If you’re having a hard time getting into sports as they’ve restarted during the coronavirus pandemic, you’re not alone. The athletes playing are struggling with this, too.
Bruins goalie Tuukka Rask was very candid about his feelings on Thursday night, after Boston’s 3-2 loss to the Carolina Hurricanes in Game 2 of their best-of-seven first-round series in the Stanley Cup playoffs.
“To be honest with you, it doesn’t really feel like playoff hockey out there,” Rask said, as reported by NBC Sports Boston. “There are no fans, so it’s kind of like playing an exhibition game. It’s definitely not a playoff atmosphere out there. You try and play as hard as you can. When you’re playing at a home rink and an away rink and the fans are cheering for and against you, it really creates a buzz for the series.
“There’s none of that. So it just feels, like, dull at times. There are moments when there are scrums and whatnot, and then there will be five minutes when it’s coast-to-coast hockey. There’s no atmosphere. So it feels like an exhibition game. We’re trying our best to ramp up, get energized, and make it feel like it’s a playoff game.”
Over in the NBA, Sacramento Kings guard Kent Bazemore was a little bit more charitable in his take, noting what his team could gain from the experience of playing in the bubble.
“It’s a good learning experience for a very young team that hasn’t been in a playoff-type atmosphere,” Bazemore said, as reported by The Sacramento Bee. “I think the intensity down here is reminiscent of the playoffs without the 20,000 people, so it’s an eye-opening experience for a lot of guys.”
While the NHL is playing in a totally fan-free atmosphere, the NBA has had court-side video boards with live streams of cheering fans. So maybe it’s a little closer to normal, but it’s still very much not the same. In Major League Baseball, meanwhile, there obviously are no fans, but the setup varies from ballpark to ballpark, with some featuring cardboard cutouts of fans, some using tarps with ads on them covering empty seats, and some just going au naturel with rows upon rows of unoccupied chair backs.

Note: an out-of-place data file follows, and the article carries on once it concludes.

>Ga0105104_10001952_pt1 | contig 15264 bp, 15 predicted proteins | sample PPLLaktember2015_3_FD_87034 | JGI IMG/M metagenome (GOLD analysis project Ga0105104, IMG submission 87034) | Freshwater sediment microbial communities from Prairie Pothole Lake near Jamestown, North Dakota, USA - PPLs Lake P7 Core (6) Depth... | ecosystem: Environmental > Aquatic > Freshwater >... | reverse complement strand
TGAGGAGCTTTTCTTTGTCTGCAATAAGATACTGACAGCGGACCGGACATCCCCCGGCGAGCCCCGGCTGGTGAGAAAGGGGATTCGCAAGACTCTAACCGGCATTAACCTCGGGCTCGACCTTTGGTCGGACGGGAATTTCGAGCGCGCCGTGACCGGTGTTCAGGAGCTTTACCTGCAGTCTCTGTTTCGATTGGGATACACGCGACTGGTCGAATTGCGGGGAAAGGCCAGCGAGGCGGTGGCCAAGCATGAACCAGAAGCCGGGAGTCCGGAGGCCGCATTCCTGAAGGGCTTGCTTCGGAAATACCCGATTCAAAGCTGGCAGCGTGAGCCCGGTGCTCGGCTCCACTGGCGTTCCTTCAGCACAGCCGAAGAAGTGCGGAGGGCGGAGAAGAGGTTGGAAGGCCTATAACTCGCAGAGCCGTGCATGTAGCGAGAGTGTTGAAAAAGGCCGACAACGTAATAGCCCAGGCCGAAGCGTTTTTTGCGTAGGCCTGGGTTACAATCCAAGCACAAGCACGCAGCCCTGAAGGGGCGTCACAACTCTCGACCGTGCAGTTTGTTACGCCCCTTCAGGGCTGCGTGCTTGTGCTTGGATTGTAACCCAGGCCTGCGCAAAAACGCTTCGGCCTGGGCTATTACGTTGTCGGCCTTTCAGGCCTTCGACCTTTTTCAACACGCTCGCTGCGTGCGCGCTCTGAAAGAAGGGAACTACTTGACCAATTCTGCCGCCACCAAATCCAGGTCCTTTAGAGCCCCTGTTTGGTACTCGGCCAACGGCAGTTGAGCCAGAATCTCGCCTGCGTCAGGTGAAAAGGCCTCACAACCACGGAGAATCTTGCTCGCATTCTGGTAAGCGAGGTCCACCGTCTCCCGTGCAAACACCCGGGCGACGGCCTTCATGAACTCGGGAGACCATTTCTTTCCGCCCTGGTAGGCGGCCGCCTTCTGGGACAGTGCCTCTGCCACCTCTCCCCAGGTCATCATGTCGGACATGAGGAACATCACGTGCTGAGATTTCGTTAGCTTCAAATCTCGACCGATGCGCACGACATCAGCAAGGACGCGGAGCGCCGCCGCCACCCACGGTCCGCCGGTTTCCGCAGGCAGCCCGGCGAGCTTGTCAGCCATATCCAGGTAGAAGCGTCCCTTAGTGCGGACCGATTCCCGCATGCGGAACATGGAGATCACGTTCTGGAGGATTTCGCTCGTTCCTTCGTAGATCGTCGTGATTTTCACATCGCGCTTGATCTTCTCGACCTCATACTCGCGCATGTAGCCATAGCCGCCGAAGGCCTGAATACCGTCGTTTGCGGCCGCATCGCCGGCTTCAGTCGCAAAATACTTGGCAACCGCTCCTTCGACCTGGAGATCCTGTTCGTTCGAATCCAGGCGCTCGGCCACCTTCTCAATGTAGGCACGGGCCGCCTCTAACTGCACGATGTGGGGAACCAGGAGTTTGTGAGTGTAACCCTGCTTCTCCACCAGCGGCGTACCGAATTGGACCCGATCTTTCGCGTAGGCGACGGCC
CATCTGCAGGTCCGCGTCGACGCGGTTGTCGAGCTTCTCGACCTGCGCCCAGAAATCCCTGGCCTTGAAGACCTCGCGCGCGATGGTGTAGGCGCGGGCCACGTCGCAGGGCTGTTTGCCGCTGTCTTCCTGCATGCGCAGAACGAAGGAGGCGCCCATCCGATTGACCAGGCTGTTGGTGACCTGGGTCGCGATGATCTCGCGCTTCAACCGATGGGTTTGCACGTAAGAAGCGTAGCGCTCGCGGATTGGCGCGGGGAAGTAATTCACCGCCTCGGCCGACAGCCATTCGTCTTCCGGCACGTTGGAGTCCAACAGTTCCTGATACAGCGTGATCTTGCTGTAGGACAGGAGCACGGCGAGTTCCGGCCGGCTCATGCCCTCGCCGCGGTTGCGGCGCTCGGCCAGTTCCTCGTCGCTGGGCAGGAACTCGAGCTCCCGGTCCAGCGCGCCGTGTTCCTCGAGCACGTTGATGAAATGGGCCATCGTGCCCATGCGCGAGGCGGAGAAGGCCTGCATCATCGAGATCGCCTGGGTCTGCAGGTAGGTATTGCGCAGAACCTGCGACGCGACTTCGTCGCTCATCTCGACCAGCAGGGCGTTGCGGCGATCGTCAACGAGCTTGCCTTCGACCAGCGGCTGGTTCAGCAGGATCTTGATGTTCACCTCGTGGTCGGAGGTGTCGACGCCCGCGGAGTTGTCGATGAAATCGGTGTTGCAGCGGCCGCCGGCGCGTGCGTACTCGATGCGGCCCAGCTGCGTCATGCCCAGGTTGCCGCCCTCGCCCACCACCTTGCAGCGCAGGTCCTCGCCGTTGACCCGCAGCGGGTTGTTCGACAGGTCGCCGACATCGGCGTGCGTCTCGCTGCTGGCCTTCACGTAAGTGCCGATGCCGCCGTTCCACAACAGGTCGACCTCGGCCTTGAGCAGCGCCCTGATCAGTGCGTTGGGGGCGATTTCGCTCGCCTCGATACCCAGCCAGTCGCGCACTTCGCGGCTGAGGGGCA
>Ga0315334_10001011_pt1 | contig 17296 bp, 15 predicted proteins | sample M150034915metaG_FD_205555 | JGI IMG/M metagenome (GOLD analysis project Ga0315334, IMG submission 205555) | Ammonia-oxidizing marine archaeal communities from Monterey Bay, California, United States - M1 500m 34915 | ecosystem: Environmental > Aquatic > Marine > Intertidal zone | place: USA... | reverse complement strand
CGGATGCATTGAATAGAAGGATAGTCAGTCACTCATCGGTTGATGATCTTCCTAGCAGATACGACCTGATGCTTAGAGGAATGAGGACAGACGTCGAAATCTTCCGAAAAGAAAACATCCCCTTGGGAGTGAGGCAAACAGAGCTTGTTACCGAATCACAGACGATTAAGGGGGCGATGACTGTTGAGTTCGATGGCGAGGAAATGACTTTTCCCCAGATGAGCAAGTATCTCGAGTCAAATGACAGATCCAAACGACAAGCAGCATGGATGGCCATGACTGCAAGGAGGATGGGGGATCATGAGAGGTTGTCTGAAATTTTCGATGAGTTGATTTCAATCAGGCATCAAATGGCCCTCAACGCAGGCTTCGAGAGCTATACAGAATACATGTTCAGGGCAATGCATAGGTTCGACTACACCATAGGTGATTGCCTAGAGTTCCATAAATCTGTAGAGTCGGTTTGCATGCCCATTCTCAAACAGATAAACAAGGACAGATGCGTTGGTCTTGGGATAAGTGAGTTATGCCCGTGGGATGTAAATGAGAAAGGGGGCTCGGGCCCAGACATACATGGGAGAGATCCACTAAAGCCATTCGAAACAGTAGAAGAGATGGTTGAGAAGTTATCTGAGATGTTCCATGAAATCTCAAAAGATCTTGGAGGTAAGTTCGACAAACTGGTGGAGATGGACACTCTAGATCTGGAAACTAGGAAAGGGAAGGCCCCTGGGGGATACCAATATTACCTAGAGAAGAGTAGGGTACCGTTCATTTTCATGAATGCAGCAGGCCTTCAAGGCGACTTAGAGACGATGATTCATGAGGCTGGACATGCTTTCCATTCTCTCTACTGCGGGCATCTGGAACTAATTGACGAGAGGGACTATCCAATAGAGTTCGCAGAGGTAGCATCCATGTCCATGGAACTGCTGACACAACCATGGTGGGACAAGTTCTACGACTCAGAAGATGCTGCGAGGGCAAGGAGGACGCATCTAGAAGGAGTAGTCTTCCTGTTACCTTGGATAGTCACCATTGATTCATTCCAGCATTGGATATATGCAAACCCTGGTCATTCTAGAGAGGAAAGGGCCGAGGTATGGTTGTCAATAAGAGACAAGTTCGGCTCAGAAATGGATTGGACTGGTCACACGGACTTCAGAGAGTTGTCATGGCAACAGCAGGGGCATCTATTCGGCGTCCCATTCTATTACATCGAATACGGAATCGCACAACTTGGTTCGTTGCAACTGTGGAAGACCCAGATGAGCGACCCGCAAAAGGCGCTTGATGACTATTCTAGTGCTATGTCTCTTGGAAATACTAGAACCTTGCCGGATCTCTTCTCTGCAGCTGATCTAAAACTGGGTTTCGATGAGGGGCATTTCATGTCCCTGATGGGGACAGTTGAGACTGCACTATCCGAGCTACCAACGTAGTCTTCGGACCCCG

And how’s baseball season going so far, relative to normal? In this case, the answer can be gleaned through some statistical indicators, rather than players’ comments about the situation.
So far, Major League Baseball has played about 11 percent of a typical season’s worth of games, not a definitive sample size, but also not insignificant.
The batting average across the majors is .239, just two points above the .237 average compiled by big-league hitters in 1968, the “Year of the Pitcher.” It’s lower than the .244 of 1972, after which the American League instituted the designated hitter rule, and that’s with a DH now in both leagues and enough players who have been truly locked in that three guys — Charlie Blackmon, DJ LeMahieu, and Donovan Solano, have hit over .400 so far. Teams are averaging 1.53 doubles per game, which would be the lowest rate since 1989.
Those numbers alone would suggest dominant pitching, but that’s not what’s happening either. Pitchers are surrendering home runs at a rate of 1.31 per team game, the second-highest rate in history behind last year’s 1.39. Teams are striking out 8.75 hitters per game, close to last year’s 8.81, but it’s worth noting that there hasn’t been a year-to-year decrease in strikeouts since a drop from 6.55 to 6.30 per team game in 2004 and 2005. Teams are issuing 3.45 walks per game, the highest rate since 2000, but only 0.09 intentional walks per game, the lowest rate ever. And the average game now features exactly one hit batsman, which would break the record high of 0.94 set in 1898. And no, it’s not a matter of everyone throwing at the Astros — their hitters have been plunked 10 times, tied for 10th in the majors and well behind the Mets’ tally of 18 times taking one for the team.
All of that adds up to teams scoring 4.64 runs per game — right between the 4.45 of 2018 and the 4.83 of 2019. But those underlying numbers point to relatively normal results being reached through a simultaneous degradation in the quality of both hitting and pitching.
Will all of this improve as athletes shake off the rust of several months out of action, while growing more accustomed to the experience of playing in front of nobody? Perhaps. For now, though, while we’ve gotten sports back, they’re not nearly at the level we’re accustomed to seeing.